The Cleveland Browns Need to Refresh Team Legacy
The Cleveland Browns franchise has a rich history and has been a part of significant moments in the NFL. The Browns played the New York Jets in the first official ABC Monday Night Football on September 21, 1970. From the ‘Kardiac Kids’ era of the early-1980s to their playoff match-ups against the Denver Broncos in the latter part of the decade, the Browns gained the attention of football fans across the league for almost a decade. A promising playoff win in 1994 against the New England Patriots quickly became a distant memory as Art Modell announced that the team would re-locate to the city of Baltimore. The fight to keep the history, statistics, and identifying trademarks of the team in Cleveland was a bittersweet win as the city did not know when, or if, anyone would again wear the orange helmet.
We are entering the 15th season of the Browns re-emergence into the NFL. A lack of success has exhausted the patience of players, coaches, executives and fans A second half collapse in their playoff loss against the Pittsburgh Steelers during the 2002 season was a confusing end to a solid season. A 2008 record of 4-12 following an entertaining 10-6 2007 season has made fans weary of any success. The proposed protest of a game during the 2009 season divided fans and the team’s consistent state of change leaves the franchise vulnerable to criticism. When Tom Heckert was hired by Mike Holmgren, he expressed an understanding of the city and the history of the franchise. Heckert and Holmgren spoke of a five year plan, and certainly did not stall at the outset. Heckert worked to get the team in a competitive position and laid the foundation for establishing an identity. He was in the process of assembling a team with definable characteristics when he was dismissed.
As time passes, each new front office must ask themselves what they need to do in order to make an impression on fans who are young in their familiarity with the NFL. The Browns are often criticized in the media. A season ago, former analyst Michael Lombardi questioned the Browns decision to pick Brandon Weeden, as well as Josh Gordon (in the supplemental draft), and was then hired by the new Browns front-office. While this move makes some sense to the people signing the checks, it is a bit bewildering for fans. Lombardi is also remembered for his involvement with releasing former quarterback, Bernie Kosar, during the 1993 season. Gordon had a very solid rookie season, showing a lot of abilities and intangibles that many teams seek in a wide receiver. Every season teams have the opportunity to win over new fans, and one begins to wonder how this franchise looks to those without any prior frame of reference.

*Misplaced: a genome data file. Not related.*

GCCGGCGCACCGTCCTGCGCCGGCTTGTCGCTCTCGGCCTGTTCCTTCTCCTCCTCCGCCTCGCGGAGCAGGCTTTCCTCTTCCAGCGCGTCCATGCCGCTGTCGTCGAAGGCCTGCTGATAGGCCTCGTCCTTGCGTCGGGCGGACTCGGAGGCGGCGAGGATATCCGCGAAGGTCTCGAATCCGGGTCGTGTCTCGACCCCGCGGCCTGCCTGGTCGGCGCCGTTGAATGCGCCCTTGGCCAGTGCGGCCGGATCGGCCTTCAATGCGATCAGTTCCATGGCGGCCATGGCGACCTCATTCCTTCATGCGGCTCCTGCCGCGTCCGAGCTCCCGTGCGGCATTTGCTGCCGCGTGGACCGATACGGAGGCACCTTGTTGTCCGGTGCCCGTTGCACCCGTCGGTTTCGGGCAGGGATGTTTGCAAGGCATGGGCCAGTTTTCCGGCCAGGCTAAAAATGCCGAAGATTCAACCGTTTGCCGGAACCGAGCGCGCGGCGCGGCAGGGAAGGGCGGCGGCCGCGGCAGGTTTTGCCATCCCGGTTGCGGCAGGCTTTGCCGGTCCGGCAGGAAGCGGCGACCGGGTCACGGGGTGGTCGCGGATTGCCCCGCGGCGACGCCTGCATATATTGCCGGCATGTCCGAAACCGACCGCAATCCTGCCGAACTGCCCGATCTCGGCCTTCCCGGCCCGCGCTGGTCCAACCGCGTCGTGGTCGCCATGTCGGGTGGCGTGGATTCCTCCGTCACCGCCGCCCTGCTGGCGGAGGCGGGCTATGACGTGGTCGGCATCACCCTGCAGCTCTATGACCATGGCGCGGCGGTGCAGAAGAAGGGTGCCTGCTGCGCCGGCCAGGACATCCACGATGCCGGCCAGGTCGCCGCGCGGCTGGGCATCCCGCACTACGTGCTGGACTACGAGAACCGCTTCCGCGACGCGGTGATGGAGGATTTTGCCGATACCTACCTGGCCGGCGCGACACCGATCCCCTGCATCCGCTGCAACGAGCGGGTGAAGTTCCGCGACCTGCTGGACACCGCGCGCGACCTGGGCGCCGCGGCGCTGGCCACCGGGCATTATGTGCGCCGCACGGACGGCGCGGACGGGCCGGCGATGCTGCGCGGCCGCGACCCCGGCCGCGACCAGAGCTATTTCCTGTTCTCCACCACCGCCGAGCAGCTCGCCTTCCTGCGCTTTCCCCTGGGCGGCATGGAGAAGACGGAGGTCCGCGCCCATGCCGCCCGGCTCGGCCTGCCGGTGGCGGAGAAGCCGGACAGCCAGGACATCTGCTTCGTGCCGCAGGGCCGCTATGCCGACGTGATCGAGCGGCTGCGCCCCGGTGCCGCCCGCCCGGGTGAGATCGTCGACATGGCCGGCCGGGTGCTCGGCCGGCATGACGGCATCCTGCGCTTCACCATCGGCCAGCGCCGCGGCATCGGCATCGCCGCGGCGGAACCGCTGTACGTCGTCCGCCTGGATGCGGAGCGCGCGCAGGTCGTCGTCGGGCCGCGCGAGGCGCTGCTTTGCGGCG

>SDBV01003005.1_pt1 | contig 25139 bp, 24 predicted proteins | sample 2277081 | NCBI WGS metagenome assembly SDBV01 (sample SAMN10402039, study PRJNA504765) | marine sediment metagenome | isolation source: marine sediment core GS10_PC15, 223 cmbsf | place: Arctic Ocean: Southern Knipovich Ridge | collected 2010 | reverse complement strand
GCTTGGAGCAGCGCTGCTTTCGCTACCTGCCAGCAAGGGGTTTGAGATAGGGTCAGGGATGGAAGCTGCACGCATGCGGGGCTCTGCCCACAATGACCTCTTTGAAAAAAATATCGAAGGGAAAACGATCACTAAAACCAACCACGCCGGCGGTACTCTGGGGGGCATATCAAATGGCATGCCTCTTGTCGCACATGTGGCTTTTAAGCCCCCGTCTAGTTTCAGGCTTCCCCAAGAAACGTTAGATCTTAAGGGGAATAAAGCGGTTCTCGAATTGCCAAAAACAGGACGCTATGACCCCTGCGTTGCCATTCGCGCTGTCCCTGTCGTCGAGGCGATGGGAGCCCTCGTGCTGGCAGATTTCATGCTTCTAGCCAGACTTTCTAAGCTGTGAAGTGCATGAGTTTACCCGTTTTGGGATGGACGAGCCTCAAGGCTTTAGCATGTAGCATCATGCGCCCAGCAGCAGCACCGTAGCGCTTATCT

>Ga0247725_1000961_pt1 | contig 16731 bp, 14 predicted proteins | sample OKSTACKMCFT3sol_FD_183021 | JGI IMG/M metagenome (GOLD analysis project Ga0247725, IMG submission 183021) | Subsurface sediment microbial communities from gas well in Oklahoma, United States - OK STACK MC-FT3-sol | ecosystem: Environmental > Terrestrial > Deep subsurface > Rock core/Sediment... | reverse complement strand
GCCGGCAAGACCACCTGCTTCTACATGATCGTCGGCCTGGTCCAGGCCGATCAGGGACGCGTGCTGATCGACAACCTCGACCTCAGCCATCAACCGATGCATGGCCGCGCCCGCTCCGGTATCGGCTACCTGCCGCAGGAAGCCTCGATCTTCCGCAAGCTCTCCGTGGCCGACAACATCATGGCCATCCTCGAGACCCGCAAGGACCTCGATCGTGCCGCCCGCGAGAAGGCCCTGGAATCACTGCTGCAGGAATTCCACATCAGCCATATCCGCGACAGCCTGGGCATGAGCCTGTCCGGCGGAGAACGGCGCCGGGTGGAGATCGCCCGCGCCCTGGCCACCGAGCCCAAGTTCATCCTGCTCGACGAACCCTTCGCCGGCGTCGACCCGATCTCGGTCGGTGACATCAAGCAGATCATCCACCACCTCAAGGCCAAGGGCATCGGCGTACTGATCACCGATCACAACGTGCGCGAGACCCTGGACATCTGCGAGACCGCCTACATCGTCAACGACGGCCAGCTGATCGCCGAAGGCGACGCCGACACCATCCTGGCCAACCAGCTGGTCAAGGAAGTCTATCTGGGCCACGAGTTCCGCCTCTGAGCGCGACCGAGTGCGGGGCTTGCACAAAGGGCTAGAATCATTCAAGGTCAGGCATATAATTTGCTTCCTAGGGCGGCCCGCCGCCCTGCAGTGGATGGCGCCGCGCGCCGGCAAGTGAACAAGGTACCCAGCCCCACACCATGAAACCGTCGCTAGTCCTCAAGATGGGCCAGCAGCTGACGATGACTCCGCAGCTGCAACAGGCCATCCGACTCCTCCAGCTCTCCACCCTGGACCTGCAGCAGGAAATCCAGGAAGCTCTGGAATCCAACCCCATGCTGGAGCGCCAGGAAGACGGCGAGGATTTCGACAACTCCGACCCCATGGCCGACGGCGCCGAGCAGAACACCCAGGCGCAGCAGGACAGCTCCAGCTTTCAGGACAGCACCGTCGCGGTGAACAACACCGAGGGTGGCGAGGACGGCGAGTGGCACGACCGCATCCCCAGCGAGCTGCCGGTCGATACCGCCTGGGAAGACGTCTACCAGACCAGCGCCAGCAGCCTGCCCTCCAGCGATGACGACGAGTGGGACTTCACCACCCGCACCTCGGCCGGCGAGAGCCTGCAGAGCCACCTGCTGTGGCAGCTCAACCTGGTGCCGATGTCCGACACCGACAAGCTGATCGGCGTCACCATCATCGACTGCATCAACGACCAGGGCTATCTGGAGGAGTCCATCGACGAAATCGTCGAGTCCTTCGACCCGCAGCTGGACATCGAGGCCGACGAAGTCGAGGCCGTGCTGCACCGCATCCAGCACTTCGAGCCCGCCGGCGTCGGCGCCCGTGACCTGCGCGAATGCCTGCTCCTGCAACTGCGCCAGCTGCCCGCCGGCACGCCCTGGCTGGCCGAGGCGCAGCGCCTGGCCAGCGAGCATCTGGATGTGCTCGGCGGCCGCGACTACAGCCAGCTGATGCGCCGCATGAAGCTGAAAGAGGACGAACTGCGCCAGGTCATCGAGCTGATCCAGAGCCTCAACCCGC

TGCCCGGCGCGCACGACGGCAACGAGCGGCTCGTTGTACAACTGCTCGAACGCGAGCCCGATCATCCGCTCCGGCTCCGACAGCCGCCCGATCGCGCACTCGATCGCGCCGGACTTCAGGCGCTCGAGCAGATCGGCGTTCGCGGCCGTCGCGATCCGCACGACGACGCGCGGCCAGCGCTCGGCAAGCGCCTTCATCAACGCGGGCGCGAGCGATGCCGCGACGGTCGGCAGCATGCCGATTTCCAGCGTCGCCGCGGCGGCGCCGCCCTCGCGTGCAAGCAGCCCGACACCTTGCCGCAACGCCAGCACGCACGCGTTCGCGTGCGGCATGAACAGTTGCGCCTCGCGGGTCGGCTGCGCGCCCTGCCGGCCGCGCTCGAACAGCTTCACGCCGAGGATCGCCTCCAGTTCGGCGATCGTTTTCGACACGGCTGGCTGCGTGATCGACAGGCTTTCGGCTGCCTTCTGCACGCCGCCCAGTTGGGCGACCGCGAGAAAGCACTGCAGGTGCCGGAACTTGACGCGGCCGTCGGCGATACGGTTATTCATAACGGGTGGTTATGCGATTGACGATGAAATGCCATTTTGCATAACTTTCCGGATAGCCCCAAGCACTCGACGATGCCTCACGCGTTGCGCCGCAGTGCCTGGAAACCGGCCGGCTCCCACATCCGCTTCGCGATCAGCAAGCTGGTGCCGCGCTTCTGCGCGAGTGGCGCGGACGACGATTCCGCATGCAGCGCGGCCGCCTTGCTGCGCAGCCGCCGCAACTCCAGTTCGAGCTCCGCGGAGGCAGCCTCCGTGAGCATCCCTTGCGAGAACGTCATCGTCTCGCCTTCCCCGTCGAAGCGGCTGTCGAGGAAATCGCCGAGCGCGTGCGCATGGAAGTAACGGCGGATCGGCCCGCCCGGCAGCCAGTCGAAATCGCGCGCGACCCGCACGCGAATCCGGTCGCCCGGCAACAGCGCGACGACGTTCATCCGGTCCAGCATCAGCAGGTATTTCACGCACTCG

The current front office is left with a lot of good players to continue building the Browns. Ideally the coaches and front office members were hired with the idea of incorporating the current group of players into their plans for success and adding the appropriate players to the roster. Experienced coaches were brought in, a few coaches were retained, and the pass rush was quickly helped with the additions of Paul Kruger and Desmond Bryant. It is now time to coach up the younger players, implement game plans, and win. Granted, everyone will be learning new systems on either side of the ball, but this staff is built to win this season. The free-agent pursuits were made with the draft in mind, and if the Browns manage to add an effective corner in free-agency, they are going to be a wild card at the number six position. In that situation they can trade down, pick the best player as opposed to picking based only on need, or just crowd their pass rush department with one of the draft’s outside linebacker prospects.
Right now the Browns looked poised to put pressure on the quarterback and run the ball. Identity emerges with consistent successful execution of a game plan or approach. The current roster and coaching staff are good components for putting together a winning team; no more resets are needed in Cleveland.
If their current corps of receivers lock in on Norv Turner‘s offense, Weeden will succeed. If they can get their linebackers in appropriate spots, the Browns defense will be able to stop the run. Success starts to come together when all these aspects of the game successfully compound. The Browns have some areas that they are building on, and the 2013 NFL draft is the next step to renewing interest in a storied franchise.
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